So, we wanted to have that candid conversation with our friends in the Solomons.  We outlined our concerns.  We have noted their assurances that they’ve stated to us and to others, and we’ve indicated that we’ll continue to monitor the situation closely and continue to engage with them going forward. 

Moderator:  Thank you.  Next if we could go to Motoko Rich from The New York Times based in Tokyo.   

Question:  Yes, hello, Ambassador Kritenbrink.  Thanks for taking our call and questions.  In terms of trying to project solidarity with your allies in the Indo-Pacific, is there any thought to inviting Japan to join AUKUS?  There was some talk in the Japanese media about that.   

Ambassador Kritenbrink:  Well, Motoko, thank you for your question and thanks for what you do.  Look, I certainly don’t have anything to say about AUKUS in this context.  I think I would just say I would start with the first part of your question.  In terms of projecting solidarity with allies and partners in the region, I think, as you have seen, I think the central pillar of our entire strategy and engagement with the Indo-Pacific is revitalizing our ties with allies, partners, and friends.  And certainly, our Japanese allies are among our most important partners in the world.  It’s why at the beginning of our trip, we stopped in Honolulu to consult closely with, again, our allies and partners from Japan, Australia, and New Zealand.  And that kind of consultation will go forward, but no, there’s no consideration that I’m tracking to expand AUKUS, and I would say, again, that’s not directly related I think to the issues that we’re addressing here.  But again, the first part of your question, there’s no doubt that together with our likeminded partners who share our principles, our values, and interests across the region, we intend to continue to step up our engagement there as well. 

And Motoko, if I can add as well, just to make very clear – we’re not just coordinating with those partners on issues across the region and specifically with the Pacific Islands, but we really valued our opportunity to consult with Fiji Prime Minister Bainimarama and with Papua New Guinea Prime Minister Marape, and I think those kinds of engagements with our other Pacific Island partners are absolutely vital as well.  And then again, there’s simply no substitute for direct conversation, and that’s why we were grateful for the opportunity to meet directly with Prime Minister Sogavare as well.   

Moderator:  Thank you very much.  Next if we could go to Ben Packham from The Australian in Canberra, Australia.   

Question:  Thank you, Ambassador.  Ben Packham with The Australian newspaper.  Could I ask you, are you concerned about the influence of Chinese money in the Solomon Islands over the political process there?  And if I may also, when you visited Papua New Guinea, did you ask the prime minister there about progress on the Lombrum Naval Base?  It was announced in 2018 at APEC, but not a lot seems to have happened.  Would the U.S. like to see greater progress there?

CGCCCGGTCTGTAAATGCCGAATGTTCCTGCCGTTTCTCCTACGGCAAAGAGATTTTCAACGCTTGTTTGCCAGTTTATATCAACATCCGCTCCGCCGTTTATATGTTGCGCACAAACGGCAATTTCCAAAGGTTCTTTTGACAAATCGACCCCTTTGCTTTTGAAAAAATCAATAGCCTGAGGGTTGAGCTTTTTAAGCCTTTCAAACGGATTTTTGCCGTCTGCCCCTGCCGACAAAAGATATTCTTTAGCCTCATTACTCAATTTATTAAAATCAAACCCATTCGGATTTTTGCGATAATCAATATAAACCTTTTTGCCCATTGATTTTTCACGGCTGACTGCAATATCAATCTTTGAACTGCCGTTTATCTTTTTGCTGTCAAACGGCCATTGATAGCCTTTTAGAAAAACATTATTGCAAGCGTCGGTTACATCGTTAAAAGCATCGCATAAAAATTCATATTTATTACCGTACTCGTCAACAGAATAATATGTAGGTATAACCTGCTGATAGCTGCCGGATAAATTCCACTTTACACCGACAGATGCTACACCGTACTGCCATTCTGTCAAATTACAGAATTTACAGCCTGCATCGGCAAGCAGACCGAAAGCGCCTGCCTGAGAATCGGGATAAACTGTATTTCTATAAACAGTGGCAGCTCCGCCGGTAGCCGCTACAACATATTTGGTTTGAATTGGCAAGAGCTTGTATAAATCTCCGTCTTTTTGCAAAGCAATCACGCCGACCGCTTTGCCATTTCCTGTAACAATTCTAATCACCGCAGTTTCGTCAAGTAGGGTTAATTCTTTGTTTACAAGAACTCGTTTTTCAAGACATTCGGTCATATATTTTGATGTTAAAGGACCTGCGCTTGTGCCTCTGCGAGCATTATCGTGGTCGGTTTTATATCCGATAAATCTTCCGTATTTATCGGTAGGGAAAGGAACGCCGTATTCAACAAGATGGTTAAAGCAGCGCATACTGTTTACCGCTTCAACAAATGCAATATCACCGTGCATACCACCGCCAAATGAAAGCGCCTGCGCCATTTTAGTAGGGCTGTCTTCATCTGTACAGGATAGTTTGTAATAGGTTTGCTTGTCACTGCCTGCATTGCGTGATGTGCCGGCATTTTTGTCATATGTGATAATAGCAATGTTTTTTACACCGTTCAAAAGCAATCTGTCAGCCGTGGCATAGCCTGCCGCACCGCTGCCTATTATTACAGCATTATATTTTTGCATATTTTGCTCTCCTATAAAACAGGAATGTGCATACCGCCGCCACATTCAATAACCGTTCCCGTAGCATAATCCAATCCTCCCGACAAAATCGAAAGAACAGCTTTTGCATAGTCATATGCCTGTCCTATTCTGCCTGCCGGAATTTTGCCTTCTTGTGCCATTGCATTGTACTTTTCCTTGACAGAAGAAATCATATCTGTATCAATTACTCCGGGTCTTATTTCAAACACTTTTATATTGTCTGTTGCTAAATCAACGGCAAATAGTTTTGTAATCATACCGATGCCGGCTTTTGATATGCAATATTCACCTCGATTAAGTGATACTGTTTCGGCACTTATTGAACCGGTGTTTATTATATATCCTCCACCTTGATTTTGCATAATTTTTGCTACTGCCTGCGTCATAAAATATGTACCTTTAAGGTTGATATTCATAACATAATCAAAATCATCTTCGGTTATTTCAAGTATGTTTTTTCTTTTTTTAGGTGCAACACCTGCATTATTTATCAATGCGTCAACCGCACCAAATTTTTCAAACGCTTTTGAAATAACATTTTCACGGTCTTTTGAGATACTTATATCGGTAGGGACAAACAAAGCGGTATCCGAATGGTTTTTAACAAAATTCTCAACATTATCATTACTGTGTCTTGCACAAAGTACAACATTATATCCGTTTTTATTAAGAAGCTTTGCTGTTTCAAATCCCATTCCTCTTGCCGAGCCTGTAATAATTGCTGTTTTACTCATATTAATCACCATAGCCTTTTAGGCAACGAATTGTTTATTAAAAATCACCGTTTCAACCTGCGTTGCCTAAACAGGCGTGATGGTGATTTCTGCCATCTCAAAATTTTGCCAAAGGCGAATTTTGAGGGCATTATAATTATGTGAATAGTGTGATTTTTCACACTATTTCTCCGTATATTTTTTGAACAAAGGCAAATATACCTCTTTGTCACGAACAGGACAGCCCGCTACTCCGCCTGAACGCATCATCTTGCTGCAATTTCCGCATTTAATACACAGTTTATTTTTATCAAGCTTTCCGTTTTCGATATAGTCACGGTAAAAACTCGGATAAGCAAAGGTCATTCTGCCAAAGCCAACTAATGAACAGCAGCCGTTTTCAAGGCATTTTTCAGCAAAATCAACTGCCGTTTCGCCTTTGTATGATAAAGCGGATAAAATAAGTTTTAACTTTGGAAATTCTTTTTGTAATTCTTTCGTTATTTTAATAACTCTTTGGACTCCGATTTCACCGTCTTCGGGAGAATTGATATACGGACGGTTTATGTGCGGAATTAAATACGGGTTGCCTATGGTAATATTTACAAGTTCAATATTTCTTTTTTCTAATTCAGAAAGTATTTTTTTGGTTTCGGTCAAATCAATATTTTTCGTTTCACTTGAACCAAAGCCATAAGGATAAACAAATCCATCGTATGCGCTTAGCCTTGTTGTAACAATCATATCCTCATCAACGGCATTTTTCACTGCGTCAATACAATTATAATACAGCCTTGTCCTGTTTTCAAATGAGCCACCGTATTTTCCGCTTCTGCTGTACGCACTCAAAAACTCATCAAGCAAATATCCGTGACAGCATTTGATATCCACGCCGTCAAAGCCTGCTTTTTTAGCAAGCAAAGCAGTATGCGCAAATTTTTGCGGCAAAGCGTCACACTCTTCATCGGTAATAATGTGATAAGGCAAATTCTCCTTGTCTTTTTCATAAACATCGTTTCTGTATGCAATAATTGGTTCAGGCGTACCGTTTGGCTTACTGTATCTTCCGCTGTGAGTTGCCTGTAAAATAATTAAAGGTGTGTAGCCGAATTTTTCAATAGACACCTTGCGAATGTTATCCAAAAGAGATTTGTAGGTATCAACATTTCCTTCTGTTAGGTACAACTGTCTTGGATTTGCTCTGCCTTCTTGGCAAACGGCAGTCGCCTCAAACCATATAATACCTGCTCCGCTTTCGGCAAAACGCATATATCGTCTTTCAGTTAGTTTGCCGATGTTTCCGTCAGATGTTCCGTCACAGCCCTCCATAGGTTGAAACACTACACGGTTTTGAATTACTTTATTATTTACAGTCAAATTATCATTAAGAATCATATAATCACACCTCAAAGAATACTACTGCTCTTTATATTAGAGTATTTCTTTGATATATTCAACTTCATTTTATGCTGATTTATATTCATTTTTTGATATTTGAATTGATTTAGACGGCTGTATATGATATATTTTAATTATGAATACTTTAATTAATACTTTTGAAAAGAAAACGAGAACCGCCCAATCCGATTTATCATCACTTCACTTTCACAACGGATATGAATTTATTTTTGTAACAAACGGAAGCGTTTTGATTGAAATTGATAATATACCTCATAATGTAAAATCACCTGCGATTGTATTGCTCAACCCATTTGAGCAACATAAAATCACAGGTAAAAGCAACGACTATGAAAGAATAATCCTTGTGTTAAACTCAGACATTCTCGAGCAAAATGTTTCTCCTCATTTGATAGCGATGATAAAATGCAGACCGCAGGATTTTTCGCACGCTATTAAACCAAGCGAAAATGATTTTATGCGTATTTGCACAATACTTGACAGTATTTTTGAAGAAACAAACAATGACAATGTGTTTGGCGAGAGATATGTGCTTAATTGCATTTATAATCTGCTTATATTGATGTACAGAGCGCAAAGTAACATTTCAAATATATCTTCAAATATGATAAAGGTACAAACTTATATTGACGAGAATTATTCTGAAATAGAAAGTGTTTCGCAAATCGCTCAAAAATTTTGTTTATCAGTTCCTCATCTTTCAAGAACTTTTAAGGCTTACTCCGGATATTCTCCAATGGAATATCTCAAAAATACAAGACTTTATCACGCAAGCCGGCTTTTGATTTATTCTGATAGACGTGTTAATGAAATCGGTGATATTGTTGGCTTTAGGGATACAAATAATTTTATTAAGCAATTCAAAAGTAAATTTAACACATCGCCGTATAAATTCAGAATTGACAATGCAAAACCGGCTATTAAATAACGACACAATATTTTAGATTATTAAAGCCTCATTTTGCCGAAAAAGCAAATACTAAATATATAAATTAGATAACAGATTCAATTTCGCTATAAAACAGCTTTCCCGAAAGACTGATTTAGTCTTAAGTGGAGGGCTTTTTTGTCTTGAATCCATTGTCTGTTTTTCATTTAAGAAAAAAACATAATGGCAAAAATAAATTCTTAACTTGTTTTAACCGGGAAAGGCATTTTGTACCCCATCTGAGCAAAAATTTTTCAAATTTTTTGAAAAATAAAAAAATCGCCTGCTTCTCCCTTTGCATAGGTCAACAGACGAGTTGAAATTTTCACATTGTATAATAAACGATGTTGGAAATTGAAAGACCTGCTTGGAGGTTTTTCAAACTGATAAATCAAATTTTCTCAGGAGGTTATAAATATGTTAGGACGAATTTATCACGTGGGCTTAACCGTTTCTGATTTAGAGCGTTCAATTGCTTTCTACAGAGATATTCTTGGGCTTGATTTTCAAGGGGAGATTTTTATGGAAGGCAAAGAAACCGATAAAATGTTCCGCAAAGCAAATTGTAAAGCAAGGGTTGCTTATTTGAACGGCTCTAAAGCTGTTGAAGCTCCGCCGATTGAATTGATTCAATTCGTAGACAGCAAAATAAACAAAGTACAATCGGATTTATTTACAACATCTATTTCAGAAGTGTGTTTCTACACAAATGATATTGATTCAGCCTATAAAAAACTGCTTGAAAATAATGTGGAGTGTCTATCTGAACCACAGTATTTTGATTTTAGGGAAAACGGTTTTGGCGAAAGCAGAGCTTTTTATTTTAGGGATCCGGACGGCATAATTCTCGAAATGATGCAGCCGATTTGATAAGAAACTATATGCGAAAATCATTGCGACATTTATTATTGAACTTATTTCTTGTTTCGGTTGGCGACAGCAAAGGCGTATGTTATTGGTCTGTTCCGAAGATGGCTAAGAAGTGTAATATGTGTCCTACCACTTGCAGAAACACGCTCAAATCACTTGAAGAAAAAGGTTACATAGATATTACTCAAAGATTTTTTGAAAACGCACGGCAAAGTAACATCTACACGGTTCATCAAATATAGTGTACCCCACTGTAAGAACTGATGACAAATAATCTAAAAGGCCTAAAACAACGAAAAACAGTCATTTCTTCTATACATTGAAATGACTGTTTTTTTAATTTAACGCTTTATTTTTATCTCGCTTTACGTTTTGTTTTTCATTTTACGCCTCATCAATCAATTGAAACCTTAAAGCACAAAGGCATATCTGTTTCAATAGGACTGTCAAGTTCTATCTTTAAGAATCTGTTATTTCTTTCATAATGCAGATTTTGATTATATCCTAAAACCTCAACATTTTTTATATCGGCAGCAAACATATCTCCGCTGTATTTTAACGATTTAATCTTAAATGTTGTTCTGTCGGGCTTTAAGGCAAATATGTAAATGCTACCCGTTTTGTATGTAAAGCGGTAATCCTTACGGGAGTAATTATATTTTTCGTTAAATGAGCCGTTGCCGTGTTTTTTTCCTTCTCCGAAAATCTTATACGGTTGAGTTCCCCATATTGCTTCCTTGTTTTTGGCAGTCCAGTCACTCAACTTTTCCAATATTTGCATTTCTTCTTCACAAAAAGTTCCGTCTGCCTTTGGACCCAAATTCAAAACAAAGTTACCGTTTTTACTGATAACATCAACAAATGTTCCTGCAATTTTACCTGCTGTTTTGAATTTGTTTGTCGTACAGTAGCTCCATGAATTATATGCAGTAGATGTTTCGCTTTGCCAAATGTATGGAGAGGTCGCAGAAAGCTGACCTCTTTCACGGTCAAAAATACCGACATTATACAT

Ambassador Kritenbrink:  Great, thank you very much for your questions.  Let me try to take both of them in turn.  

I think what I would say on the first question is I’d make two major points.  I think one of the fundamental reasons why the United States, other partners in the region, other friends amongst the Pacific Island states, and candidly speaking, the concerns among other friends inside the Solomon Islands, is those concerns are all related to the complete lack of transparency behind this agreement.  What precisely are the motivations behind the agreement?  What exactly are China’s objectives and the like?  I think they’re completely unclear because this agreement has not been scrutinized or reviewed or subject to any kind of consultation or approval process by anyone else.  So, I think the lack of transparency is a fundamental concern.   

And the other point I would make, and we make this to friends across the region on every trip and we did on this one as well:  The United States of America is not in the business of asking countries to choose between the United States and China or anyone else.  What we are about is promoting our affirmative agenda and a proactive vision for, again, the shared interests and principles that we believe are vital to all of our friends across the region.  That includes, again, transparency; it includes a commitment to peaceful resolution of disputes; a focus on the rule of law; and respecting countries’ sovereignty.  Any steps taken by countries, whether it would be China or anyone else, that run counter to those interests and principles, I think, would be a fundamental concern to us, and I think have some bearing on what we’re dealing with here.  

On the PNG, I think what I would say simply is we had a very productive meeting, again, both with the defense secretary, the chief of the armed forces, and with Prime Minister Marape himself.  Certainly, we talked about a whole range of ways in which we can expand our partnership, but I think there is a desire on both sides to ensure we take concrete steps to expand our security cooperation as well, and I look forward to advancing those discussions and that joint work in the months ahead.   

Moderator:  Thank you very much.  If we could next go to Gwen Robinson from Nikkei Asia in Bangkok, Thailand.